The Day Czechoslovakia Became An Independent Country
On the 28th October every year, the Czech’s have a public holiday to celebrate the formation of a new independent state of Czechoslovakia, which was proclaimed on 28th October 1918 at Wenceslas Square in Prague.
Previous to that, the two nations (Czech and Slovakia) have been part of Austro-Hungarian Empire. They inadvertently became the centre of an action when the First World War started in 1914, and eventually the Bohemian and Moravian fields grew food for the Austro-Hungarian army. The Agricultural Council hid as much supplies as possible to prevent the forced exportation.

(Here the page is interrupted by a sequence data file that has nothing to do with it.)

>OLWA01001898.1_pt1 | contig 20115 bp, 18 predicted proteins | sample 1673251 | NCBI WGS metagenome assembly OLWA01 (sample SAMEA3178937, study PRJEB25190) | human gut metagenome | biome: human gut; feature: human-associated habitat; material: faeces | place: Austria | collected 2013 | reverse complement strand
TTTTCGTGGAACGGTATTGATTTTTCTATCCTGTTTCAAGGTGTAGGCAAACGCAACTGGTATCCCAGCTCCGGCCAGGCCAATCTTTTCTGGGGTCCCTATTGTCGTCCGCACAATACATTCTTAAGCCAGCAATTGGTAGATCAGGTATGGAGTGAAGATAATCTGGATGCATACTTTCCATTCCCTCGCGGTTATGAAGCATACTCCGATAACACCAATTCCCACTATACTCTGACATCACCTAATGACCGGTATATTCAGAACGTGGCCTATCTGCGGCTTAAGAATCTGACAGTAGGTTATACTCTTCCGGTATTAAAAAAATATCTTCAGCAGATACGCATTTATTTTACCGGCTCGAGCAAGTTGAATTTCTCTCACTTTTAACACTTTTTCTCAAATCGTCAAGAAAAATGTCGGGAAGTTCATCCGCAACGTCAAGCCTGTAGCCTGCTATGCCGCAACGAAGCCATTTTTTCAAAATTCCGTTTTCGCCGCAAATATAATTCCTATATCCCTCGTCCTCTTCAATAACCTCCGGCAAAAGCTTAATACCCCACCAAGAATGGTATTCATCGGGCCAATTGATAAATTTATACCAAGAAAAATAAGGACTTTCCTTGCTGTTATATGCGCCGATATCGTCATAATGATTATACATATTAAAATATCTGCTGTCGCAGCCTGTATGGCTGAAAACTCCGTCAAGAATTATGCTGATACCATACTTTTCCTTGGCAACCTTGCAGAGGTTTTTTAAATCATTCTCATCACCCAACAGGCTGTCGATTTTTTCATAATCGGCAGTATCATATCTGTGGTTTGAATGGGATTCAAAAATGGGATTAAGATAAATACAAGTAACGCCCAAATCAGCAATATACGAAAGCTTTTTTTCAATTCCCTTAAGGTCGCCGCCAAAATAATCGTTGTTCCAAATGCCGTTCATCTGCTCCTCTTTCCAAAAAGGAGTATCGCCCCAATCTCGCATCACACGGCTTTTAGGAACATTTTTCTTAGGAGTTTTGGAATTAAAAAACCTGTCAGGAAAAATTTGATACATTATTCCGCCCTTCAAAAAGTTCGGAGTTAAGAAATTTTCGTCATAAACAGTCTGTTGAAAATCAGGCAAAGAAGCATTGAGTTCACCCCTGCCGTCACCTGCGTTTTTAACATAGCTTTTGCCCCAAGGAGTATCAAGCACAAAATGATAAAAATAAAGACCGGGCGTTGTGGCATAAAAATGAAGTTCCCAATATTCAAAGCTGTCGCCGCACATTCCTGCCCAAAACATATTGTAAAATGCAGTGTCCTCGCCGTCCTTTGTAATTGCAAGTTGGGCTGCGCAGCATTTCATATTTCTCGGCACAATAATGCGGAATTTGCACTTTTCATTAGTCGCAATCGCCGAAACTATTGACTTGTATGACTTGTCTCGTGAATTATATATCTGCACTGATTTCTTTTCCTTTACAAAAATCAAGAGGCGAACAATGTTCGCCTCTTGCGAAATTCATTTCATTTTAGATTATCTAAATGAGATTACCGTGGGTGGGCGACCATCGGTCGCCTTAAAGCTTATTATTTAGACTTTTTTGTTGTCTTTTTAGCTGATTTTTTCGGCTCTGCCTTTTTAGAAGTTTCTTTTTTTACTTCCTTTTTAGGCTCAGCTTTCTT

In 1916, Tomáš Garrigue Masaryk and Edvard Beneš have formed the National Council, which became the main force behind the anti-Austrian resistance.
Domestic politicians appeared on the scene with the ‘Three King Declaration’ in January 1918.
Early on October 28, 1918, the Agricultural Council put a stop to all transports of grain to the front lines. The National Committee issued the first law on the establishment of an independent state that evening.
Tomáš Garrigue Masaryk became the new president of the state (also known as the ‘First Republic’) and Beneš followed as the second president.
The ‘First Republic’ was one of Europe’s first successful multi-party parliamentary democracies and it soon ranked amongst the top 10 industrialized nations in the world.
Czechoslovakia lasted for 20 years, until the Munich Agreement allowed Nazi’s to legally occupy the Czech Lands in 1938. In 1939 the whole country was under protectorship of Hitler’s Germany.
What followed after that will be covered in another post, where we will shed a light on how the new Czech Republic was born.